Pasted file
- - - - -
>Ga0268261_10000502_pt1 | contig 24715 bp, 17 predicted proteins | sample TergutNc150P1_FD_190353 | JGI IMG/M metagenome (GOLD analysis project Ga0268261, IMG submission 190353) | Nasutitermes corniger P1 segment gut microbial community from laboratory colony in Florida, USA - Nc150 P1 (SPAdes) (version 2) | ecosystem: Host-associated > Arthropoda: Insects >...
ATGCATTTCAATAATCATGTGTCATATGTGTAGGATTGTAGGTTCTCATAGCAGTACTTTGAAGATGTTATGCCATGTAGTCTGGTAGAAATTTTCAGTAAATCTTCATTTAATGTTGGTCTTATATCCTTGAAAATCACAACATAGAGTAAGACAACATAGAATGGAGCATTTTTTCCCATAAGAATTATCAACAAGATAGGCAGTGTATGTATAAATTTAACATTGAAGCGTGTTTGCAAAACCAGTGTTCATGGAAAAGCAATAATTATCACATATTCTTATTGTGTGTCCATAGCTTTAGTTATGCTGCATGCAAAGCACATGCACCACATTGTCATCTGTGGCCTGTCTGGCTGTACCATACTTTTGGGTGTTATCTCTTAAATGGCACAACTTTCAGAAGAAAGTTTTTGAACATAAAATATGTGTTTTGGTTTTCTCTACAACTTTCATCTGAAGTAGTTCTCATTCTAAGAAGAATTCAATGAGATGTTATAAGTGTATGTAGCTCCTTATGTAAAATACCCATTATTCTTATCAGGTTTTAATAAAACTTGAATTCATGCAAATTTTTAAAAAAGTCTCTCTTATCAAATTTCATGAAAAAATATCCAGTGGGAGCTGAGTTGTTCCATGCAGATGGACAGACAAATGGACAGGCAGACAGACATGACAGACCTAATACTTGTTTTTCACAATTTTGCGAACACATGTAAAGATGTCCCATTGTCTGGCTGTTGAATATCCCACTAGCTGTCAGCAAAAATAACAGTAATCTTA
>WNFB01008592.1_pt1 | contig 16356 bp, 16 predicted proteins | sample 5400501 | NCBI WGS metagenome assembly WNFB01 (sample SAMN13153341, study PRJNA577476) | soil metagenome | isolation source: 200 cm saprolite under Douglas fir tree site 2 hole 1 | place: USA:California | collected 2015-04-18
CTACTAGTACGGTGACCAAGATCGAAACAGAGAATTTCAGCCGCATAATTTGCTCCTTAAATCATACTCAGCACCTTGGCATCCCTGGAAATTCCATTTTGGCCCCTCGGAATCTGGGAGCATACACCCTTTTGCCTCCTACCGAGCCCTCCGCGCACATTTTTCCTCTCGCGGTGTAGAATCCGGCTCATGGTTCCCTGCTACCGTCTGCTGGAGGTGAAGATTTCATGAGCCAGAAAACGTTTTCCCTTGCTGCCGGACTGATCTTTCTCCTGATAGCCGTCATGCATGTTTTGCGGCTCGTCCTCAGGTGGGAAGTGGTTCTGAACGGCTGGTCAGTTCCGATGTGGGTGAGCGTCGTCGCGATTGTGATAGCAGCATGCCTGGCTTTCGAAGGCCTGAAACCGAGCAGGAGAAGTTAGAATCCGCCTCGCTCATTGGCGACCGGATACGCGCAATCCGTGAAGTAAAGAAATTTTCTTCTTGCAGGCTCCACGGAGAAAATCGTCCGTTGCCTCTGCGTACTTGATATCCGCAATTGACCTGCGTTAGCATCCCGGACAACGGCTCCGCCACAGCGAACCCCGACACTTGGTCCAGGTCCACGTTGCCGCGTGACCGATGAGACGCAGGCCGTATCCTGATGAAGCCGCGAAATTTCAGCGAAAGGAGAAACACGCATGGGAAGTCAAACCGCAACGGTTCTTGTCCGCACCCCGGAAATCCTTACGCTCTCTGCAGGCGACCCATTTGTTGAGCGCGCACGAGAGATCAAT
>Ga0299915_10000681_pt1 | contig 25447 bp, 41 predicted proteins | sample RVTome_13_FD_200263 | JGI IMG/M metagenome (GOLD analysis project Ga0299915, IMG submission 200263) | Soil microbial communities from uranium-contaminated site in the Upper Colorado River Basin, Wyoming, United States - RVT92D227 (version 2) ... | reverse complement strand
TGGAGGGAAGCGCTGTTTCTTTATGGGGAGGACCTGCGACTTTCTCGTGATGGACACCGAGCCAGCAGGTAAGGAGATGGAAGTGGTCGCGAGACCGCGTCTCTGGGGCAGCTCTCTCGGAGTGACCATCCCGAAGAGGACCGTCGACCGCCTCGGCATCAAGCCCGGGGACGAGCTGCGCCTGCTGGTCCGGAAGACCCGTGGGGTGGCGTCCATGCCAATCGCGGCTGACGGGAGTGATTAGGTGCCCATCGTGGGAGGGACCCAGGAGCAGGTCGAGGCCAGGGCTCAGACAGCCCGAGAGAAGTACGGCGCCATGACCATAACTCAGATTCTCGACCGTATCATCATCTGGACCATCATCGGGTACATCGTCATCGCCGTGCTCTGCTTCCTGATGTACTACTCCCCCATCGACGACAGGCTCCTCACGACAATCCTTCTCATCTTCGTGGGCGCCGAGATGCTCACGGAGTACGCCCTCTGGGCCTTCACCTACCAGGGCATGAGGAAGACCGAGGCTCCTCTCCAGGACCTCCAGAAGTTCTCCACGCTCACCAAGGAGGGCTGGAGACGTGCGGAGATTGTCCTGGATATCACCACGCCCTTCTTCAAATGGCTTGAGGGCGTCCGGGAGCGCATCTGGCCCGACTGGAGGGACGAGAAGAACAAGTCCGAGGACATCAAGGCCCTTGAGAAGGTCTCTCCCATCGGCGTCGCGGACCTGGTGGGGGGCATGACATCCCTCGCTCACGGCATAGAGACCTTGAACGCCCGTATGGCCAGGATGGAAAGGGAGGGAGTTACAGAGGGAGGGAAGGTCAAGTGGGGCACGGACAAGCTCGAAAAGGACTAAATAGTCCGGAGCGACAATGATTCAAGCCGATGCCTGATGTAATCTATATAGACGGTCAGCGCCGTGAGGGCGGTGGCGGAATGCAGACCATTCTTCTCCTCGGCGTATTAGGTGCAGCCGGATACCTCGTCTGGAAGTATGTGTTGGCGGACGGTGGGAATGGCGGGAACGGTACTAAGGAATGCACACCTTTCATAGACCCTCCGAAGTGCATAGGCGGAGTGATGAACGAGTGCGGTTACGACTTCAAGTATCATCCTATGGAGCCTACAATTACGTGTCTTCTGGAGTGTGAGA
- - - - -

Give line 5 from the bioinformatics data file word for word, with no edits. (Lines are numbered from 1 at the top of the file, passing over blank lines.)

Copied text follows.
>Ga0299915_10000681_pt1 | contig 25447 bp, 41 predicted proteins | sample RVTome_13_FD_200263 | JGI IMG/M metagenome (GOLD analysis project Ga0299915, IMG submission 200263) | Soil microbial communities from uranium-contaminated site in the Upper Colorado River Basin, Wyoming, United States - RVT92D227 (version 2) ... | reverse complement strand